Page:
And now, during a tragic war of choice in Gaza many international observers view as violating international law, the White House has backed Israel’s efforts as hundreds of innocent civilians are being killed, often when their homes are targeted (an issue Jake Tapper raised pointedly with Israel’s ambassador).
As citizens, our tax dollars are funding what is occurring.
Now, to be clear: I don’t want funding cut to Israel. For example, as Hamas fires crude rockets (it cannot control) into Israel, the U.S.-provided Iron Dome is protecting civilians, my friends among them, and I’m grateful for that. However, I have many concerns about the way Israel is using its disproportionate military force – a force heavily-funded by America. Should we be invested in voicing concerns about how our tax dollars are being spent? As progressives? As Americans?
2) Let Them Kill Each Other – Regional Hate Is None of My Concern
This is an insidious, dehumanizing and wholly simplistic tact that some people take with regard to the Israeli-Palestinian conflict, though in their defense, it’s a view most media in America perpetuate. I have no intention of engaging in a comprehensive, historical review in this space to counter it, though doing so would certainly be appropriate.
Rather, I’ll simply respond to this line of reasoning as follows: this “conflict” is not so much a prolonged war as it is a decades-long, asymmetrical oppression of one people (sadly, my people) over another.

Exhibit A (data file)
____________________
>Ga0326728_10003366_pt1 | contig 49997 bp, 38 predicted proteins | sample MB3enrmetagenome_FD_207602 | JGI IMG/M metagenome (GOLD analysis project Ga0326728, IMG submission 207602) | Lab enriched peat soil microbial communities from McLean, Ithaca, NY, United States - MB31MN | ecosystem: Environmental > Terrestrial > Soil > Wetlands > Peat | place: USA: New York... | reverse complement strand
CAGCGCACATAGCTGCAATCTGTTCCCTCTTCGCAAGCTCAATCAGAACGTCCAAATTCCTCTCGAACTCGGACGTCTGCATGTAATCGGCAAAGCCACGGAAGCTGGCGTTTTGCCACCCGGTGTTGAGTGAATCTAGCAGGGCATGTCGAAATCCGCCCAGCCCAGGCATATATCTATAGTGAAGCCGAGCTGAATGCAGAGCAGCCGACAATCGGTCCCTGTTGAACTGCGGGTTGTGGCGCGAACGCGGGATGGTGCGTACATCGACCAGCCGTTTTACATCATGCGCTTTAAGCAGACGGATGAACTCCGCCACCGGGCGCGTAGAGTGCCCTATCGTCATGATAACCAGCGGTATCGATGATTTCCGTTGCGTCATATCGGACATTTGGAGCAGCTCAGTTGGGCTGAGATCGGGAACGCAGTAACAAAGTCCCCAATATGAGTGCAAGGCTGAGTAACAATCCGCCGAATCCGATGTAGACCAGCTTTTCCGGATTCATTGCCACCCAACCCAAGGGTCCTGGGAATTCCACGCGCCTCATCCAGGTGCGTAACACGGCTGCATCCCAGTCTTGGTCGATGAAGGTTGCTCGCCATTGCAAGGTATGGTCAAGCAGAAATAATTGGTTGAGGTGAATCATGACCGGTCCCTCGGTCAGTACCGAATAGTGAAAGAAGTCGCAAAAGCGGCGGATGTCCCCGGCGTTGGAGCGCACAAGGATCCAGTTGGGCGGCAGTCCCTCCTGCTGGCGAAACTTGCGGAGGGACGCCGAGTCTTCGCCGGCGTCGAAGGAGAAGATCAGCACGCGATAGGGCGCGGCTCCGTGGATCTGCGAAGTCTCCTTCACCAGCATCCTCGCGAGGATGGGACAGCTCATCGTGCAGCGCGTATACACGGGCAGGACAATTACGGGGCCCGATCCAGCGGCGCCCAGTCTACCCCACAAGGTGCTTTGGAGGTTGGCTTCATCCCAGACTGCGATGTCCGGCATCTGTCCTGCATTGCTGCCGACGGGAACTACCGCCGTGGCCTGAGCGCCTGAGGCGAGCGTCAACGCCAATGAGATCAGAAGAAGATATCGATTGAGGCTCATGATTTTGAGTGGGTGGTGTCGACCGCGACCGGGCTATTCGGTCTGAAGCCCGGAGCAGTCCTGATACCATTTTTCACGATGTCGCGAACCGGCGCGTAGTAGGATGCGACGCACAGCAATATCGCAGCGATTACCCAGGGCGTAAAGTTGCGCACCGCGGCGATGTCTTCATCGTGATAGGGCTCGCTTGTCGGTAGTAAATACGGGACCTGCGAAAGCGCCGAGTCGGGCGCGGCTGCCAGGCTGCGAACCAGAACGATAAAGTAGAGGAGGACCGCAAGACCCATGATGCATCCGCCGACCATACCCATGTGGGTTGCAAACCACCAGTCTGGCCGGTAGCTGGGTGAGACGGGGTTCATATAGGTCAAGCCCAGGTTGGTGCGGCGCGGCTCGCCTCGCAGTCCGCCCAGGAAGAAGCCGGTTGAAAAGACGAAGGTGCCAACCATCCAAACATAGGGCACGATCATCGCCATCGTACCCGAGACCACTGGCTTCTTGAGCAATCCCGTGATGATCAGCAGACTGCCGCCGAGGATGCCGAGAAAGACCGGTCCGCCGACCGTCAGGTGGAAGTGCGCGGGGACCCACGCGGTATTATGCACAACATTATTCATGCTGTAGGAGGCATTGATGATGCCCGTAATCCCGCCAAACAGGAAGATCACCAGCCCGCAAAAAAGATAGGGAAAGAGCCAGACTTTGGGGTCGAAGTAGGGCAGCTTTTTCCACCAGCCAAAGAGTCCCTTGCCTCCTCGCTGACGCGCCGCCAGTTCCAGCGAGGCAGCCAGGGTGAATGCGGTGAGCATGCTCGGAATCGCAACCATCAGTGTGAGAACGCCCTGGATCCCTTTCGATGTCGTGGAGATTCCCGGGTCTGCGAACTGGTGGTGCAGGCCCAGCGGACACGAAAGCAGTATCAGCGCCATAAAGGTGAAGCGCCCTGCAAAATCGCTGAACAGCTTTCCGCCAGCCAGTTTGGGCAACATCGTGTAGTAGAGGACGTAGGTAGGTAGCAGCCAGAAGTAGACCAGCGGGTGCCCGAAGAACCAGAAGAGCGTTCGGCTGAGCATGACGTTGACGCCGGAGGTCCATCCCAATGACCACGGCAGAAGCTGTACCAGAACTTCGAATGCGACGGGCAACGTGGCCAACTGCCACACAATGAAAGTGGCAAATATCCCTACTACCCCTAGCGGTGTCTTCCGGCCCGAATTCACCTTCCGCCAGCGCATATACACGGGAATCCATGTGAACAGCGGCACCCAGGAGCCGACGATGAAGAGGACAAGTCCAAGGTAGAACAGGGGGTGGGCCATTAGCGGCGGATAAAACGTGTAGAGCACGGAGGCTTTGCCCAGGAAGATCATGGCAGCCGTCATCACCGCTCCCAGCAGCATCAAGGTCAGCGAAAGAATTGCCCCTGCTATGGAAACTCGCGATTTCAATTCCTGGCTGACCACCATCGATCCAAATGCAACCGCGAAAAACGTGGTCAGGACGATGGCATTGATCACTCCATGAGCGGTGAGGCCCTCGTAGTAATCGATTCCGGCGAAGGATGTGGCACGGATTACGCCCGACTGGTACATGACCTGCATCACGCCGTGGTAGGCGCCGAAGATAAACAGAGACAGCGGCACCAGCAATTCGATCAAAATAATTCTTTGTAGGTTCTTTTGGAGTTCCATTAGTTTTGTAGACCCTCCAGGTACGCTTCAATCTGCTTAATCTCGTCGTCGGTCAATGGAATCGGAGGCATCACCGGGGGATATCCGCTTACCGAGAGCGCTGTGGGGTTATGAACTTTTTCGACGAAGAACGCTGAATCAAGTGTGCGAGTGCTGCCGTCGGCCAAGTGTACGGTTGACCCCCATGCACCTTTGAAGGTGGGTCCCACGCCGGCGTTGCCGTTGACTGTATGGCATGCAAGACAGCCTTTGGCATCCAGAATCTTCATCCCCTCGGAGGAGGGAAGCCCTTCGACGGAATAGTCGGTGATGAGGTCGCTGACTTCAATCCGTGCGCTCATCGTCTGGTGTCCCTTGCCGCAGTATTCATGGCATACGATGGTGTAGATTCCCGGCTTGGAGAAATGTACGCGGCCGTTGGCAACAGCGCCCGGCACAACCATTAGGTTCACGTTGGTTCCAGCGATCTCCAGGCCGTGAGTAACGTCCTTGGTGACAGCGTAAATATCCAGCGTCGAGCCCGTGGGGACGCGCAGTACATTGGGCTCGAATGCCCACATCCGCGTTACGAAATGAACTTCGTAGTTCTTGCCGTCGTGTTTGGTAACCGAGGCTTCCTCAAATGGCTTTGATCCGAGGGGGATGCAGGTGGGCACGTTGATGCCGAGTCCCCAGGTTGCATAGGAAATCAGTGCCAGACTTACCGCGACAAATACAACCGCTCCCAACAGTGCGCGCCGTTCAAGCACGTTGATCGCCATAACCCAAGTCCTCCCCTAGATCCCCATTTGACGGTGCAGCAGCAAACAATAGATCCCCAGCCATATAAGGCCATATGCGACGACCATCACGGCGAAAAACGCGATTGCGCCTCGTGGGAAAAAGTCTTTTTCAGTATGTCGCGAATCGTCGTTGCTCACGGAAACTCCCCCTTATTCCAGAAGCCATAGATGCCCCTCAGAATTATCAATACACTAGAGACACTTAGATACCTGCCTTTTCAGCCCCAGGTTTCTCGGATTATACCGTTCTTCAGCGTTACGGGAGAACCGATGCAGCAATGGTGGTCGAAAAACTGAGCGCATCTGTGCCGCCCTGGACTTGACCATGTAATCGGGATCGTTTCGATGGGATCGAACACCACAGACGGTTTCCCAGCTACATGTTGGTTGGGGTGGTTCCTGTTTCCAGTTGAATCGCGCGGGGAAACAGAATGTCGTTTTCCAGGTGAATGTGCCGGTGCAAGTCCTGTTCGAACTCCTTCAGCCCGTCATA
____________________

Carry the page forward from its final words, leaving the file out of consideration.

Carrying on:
Yes, religious hatred amongst minority groups on both sides exist. Yes, racism and anti-Semitism amongst minority groups on both sides exist. And yes, the continued conflict has worked over decades to imbue each society with mistrust for the other that is difficult to overcome.
However, this is a situation – just like every other geopolitical crisis – which has geopolitical solutions. Here is the kicker, though: no solutions will be advanced, nor will peace be attained, unless outside pressure is brought to bear upon both parties, for neither seem capable of extricating themselves from counterproductive policies on their own.
All the more reason for us to be involved and invested, as progressive Americans, in what is happening.
Yes, as a Jew, I am invested in Israel’s future in unique ways. I want it to thrive and survive, to achieve its democratic promise, however difficult that may be. And this investment is, in part, what motivates me to critique Israel: the damage it’s doing to the Palestinians is also destroying itself.
However, as a progressive American whose liberal Jewish values align with my U.S.-borne political ones, I find it imperative that we address Palestinian suffering, the denial of their human rights, and the suppression of their right to self-determination.
As Americans partially responsible for and heavily intertwined in the conflict, we have no other choice.